Valencia County got some unusually good news Tuesday.

The Valley Improvement Association announced that $500,000 in back taxes will be paid to the county by the end of June.

Bob Davey, VIA president, told the commissioners that his staff has been working with county workers for the past few years to trace land ownership, property description and amounts owed on taxes that goes back to the 1980s.

In the 1980s, there was a series of large land transactions, Davey said.

“A group of companies that were related through ownership and management had acquired tens of thousands of parcels of land from Horizon Corporation,” Davey said after the meeting. Horizon Corporation was a past member of VIA.

Land that the VIA now owns had been passed around to various owners making tracking (and billing for taxes) almost impossible, Davey told the commissioners. Only recently, with the help of computers, have the VIA and the county staff been able to trace the land ownership.

“The VIA feels comfortable enough with those corrections to pay taxes due on property,” Davey said. “We cleared up a morass of errors in the records.”

Davey said there was “an effort by companies to take advantage of the county, which was keeping records by hand. There was such a rapid change of ownership, it was impossible. The county worked with us and with the attorney general’s office.”

Thousands of parcels of land were not in the county records, Davey said.

County commissioners seemed stunned to hear about the windfall. There have been budget shortages in the county this year.

“Is this an early Christmas present?” Commission President Al Padilla asked.

Commissioner Alicia Aguilar praised the VIA and the county staff for putting in so much time to solve the problems.

Commissioner Gary Daves acknowledged that this was a complicated matter but asked for more explanation.

Davey said that “six or seven companies related in ownership and management distributed the land to a lot of people in a lot of places.”

“The real concern was that they were passing the land amongst themselves,” Davey said later. “We, with some help from the county and the state, filed a series of lawsuits to put an end to what was happening, and, as a result of those lawsuits, we wound up foreclosing on a lot of that property.”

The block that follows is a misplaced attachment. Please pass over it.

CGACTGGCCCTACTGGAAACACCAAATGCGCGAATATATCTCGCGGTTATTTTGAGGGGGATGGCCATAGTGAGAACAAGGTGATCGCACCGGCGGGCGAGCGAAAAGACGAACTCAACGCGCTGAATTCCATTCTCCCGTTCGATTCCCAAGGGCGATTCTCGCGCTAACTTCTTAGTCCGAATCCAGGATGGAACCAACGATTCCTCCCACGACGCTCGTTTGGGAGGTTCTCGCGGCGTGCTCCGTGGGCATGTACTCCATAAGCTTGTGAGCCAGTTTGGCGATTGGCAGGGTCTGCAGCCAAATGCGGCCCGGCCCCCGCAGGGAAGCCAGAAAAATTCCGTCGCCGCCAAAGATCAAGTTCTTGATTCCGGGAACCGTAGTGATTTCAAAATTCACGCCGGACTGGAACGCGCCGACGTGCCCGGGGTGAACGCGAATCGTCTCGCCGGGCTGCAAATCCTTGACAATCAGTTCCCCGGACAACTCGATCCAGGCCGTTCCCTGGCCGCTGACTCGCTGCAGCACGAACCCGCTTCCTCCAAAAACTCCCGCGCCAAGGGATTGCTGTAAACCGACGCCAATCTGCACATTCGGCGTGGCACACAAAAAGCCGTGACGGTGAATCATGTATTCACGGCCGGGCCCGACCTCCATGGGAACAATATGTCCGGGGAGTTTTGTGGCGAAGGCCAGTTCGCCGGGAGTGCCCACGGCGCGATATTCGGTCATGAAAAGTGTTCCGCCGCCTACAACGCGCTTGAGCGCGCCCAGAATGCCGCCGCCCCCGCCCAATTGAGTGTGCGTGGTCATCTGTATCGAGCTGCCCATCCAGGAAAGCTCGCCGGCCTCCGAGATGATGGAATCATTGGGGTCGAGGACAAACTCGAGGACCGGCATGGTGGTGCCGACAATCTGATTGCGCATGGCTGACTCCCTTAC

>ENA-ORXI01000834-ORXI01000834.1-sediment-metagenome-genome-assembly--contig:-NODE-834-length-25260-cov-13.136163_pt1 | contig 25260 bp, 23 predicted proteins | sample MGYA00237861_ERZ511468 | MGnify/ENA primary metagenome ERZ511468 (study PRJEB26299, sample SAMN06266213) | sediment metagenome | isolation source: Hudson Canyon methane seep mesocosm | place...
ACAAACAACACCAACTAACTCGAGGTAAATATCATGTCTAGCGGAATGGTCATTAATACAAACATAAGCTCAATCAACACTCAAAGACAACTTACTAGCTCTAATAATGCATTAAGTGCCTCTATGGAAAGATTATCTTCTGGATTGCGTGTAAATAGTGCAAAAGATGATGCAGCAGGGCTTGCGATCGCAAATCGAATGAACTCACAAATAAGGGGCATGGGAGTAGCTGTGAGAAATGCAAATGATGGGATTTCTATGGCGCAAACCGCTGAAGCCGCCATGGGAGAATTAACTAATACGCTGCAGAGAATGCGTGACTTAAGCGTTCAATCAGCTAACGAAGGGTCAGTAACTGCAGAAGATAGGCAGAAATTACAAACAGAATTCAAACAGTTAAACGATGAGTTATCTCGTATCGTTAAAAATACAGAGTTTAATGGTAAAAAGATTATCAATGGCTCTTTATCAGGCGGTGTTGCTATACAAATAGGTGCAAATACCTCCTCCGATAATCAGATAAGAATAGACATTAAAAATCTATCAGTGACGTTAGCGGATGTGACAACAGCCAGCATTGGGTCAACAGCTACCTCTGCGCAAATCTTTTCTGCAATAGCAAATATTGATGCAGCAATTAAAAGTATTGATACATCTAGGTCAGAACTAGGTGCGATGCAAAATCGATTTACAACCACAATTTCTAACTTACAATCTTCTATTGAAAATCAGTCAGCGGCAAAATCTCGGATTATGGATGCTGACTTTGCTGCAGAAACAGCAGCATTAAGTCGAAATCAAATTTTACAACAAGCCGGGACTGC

The county, in turn, was producing tax bills by hand to a lot of people so “there were a lot of errors, ” he added.

County Treasurer Diane Coplen told the commission “we have cleared up everything.”

“This is a positive thing taking place,” said County Manger James Fernández. “This will give us revenue not expected.”

The VIA was happy to clear up the mess, Fernández said later, because there had been cases in bankruptcy court.

“In many cases, absentee owners sold land to companies, sometimes in the Middle East,” he said. “At the end, VIA acquired them.”

Davey said later that clearing up the tax-billing confusion was beneficial for the VIA, even though it is paying out money.

In the past, the VIA was billed for land incorrectly.

“When we were chasing them (previous landowners), the grounds for us was past-owed assessments. The county said they owed past taxes. They issued judgments against these people, which resulted in attorneys in bankruptcy court,” Davey explained later.

“When all is said and done, we were given the right to foreclose on the property by the court, that’s why we finally ended up owning it. The (tax) bills had a lot of errors on them. In trying to correct the records, we spent thousands of dollars on programming assistance, trying to help the county correct the records,” Davey said. “We provided consulting help to clear up some of the errors in the records. Regular bills are coming now. What we’ll wind up doing is paying half a million and then, in the first quarter, another $300,000.

“Ultimately what would have happened, the county said ‘here are the bills. They’re no good, but pay them.’ We would wind up in court and the judge would say ‘fix the records’ anyway, so why not sit down with the county and settle this? You can’t dodge this forever. The whole idea is to try to get things working properly. We get correct bills and help the county.

“We got bills, but they didn’t make any sense. We had 3,000 lots we were not getting billed for. With the system we have with the county now, we can flag this.

“We spent lots of years and thousands of dollars to fix it. We could have thrown up our hands and said ‘there’s nothing we can do about it.’ It was so off the wall, and we simply talked to the county and said, ‘let’s figure out a way to combat this and get it so we can work with it.’

“There are ways to print and deliver tens of thousands of bills electronically. Until the 1990s, they were doing this by hand.”

Davey said that previously, for example, the county would bill one person or company for several parcels on the same bill. If one of the parcels had been sold, it was confusing. Now, one lot is billed on each bill.

“This is not to be critical about either the county or us. We all tried to do our best. Two big things are important in all of this: it’s a great example of how the county and we can work together to solve a problem. And it results in a better system to allow the county to keep track of land we own and maybe other people’s too. It’s the first positive news regarding finances in a long, long time. I can’t emphasize too much how it was a nightmare when we sat down. However, the VIA was still paying taxes every year. But going at it year by year, we found errors, but we have been paying taxes all along. The bottom line: it’s done and the county’s going to get its money.”

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Katherine Saltzstein